A new Vanguard study of participants in the retirement savings plans it oversees shows that men's 401(k) account balances are significantly larger than women's on average—roughly $123,000 vs. $80,000. But don't equate size with retirement planning effectiveness. Despite their lower balances, here's why women are still better retirement planners than men—and why you should emulate them if you want a secure retirement.
1. Women are more likely to participate in a 401(k) than men. The single most important thing you can do to improve your chances of being able to retire in comfort is save on a regular basis, preferably by taking advantage of a tax-advantaged plan like a 401(k), if one is available to you. And Vanguard data based on 720,000 eligible employees shows women are more likely to take this crucial step. Overall, 73% of women vs. 66% of men enrolled in their employer plan. This was true for each of the income groups Vanguard examined, ranging from less than $30,000 to more than $100,000 a year.
Interestingly, participation rates between the sexes even out at 89% in 401(k)s with automatic enrollment, which require employees to opt out if they don't want to be part of the plan. Which suggests that while men may not be as eager as women to do the right thing on their own, they'll make the right choice with a little prodding.
2. Women save a higher percentage of salary than men. Once they're participating in a 401(k) plan, women are also likely to save a larger portion of their income than men. Granted, when you compare the average savings rates for all 585,00o plan participants for which Vanguard had data, the difference isn't very big—7% of salary for women vs. 6.8% for men (not including any employer match). But the gap widens considerably at higher levels of income. For example, women earning $75,000 to $99,999 a year saved 8.6% of pay on average vs. 7.4% for their male counterparts, while those earning $100,000 and up saved 9% vs. 7.9% for men with comparable earnings. Over the course of a long career, even small increases in the amount you save each year can translate to a substantially bigger nest egg at retirement and significantly more income throughout your post-career life.
Of course, it makes sense that women should save more than men, as they have longer life expectancies and will need a larger nest egg to avoid outliving their savings in retirement. But whatever the reason or motivation, it seems clear that women, especially those with more earning power, are the better retirement savings role models.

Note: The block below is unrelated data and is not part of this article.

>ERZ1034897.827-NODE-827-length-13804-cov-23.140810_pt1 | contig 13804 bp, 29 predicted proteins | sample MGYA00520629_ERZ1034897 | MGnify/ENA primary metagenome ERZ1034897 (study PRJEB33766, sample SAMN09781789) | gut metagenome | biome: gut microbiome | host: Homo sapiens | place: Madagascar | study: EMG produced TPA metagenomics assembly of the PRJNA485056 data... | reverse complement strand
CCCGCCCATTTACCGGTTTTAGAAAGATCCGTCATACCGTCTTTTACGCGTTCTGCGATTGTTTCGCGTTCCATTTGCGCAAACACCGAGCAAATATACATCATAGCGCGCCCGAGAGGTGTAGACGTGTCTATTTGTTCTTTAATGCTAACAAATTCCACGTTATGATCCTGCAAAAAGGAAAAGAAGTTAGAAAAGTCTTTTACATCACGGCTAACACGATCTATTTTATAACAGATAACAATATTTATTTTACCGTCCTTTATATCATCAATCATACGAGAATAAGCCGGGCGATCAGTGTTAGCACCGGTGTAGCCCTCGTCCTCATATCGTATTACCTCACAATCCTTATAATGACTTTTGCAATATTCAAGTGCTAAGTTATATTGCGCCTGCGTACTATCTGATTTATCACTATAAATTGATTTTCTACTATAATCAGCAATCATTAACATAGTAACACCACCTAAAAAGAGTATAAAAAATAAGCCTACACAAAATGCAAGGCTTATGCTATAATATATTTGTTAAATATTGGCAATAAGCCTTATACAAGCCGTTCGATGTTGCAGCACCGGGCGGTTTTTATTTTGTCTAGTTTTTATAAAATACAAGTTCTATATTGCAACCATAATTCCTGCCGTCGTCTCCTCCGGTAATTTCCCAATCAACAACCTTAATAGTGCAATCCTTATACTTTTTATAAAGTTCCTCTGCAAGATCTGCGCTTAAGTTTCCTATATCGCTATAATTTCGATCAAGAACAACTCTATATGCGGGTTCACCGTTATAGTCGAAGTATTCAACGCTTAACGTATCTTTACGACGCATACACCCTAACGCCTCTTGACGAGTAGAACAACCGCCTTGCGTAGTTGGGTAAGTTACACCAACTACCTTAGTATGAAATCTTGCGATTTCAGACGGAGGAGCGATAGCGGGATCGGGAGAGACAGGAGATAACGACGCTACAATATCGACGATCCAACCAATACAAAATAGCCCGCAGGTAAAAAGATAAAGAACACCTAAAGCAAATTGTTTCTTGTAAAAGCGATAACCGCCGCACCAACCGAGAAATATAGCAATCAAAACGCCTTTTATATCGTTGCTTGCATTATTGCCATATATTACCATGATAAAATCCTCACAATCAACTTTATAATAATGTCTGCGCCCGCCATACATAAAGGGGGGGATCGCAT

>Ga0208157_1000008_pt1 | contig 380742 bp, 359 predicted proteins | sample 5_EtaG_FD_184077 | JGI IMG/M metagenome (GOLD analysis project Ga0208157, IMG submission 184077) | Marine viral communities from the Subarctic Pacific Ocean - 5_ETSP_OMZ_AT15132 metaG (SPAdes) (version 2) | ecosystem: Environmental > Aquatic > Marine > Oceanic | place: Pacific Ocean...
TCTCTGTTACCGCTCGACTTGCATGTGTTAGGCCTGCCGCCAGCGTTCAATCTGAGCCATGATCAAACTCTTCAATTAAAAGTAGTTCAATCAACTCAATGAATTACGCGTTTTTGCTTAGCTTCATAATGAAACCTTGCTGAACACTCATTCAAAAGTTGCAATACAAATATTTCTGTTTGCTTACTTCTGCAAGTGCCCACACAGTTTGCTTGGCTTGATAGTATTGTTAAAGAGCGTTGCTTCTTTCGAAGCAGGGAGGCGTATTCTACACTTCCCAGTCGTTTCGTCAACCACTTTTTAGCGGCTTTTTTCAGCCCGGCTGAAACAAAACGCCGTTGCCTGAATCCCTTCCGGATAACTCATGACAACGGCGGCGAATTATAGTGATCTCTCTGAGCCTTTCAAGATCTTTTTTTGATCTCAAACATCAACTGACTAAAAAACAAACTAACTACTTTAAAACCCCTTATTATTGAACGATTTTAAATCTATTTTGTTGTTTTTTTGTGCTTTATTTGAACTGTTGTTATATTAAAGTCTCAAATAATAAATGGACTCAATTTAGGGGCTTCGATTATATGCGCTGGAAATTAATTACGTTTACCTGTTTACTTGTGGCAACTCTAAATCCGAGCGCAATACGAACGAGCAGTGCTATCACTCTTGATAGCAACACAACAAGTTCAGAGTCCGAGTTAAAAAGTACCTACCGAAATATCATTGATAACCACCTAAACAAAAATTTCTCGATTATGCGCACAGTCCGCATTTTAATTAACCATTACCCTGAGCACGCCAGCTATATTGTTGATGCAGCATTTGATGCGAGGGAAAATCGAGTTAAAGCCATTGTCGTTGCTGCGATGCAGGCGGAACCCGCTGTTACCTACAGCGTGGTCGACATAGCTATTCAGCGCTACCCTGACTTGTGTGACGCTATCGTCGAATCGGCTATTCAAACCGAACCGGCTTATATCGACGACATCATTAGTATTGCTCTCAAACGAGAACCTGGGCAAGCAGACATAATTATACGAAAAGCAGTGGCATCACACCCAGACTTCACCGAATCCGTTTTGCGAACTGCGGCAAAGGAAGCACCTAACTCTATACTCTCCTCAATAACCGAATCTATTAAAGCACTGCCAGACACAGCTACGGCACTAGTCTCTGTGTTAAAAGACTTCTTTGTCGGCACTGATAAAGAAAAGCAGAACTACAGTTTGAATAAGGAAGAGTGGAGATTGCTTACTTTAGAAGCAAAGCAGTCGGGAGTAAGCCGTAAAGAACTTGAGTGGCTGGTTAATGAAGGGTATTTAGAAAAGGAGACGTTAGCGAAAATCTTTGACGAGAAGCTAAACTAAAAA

3. Women invest more prudently than men. Conventional wisdom holds that women are more risk-averse investors and thus less likely to invest for growth than men. But Vanguard data based on the accounts of some 3.6 million 401(k) participants shows that, when it comes to their overall stock allocations at least, men and women are pretty similar, with women holding 73% of their savings in stocks vs. 74% for men.
But there are also differences. The study shows that women are more likely than men to choose an investment that contains a diversified mix of stocks and bonds, such as a target-date or balanced fund, than try to assemble a portfolio on their own with individual stock and bond funds from their plan's roster. Vanguard's research also shows that women are somewhat less likely than men to own company stock and less apt to trade in and out of investments in their retirement account.
On balance, I'd say this gives the edge to women on the retirement investing front, if only because separate research by Financial Engines and Aon Hewitt has demonstrated that 401(k) participants who get investing help in the form of target-date funds and managed accounts generally enjoy better investing results than those who invest their accounts on their own.
So why then, you may ask, if women are so much better at the basics of retirement planning, do they lag their male counterparts when it comes to the value of the assets in their 401(k) accounts? The answer is simple: male participants in the 401(k)s examined in the Vanguard study earn about 25% to 33% more on average than women, plus men tend to have more time on the job. That combination of higher salaries and longer tenure leads to fatter account balances.
Of course, when it comes to your own retirement-planning efforts, it really doesn't much matter how men and women stack up against each other. What matters is what you do—specifically, whether you participate in a 401(k) or similar plan if one's available; whether you save enough to give yourself a shot at building an adequate nest egg; and whether you invest your savings in a diversified portfolio with an emphasis on growth. And for each of those crucial steps at least, it would seem you're better off taking your cues from women 401(k) participants than from men.
Walter Updegrave is the editor of RealDealRetirement.com. If you have a question on retirement or investing that you would like Walter to answer online, send it to him at firstname.lastname@example.org. You can tweet Walter at @RealDealRetire.
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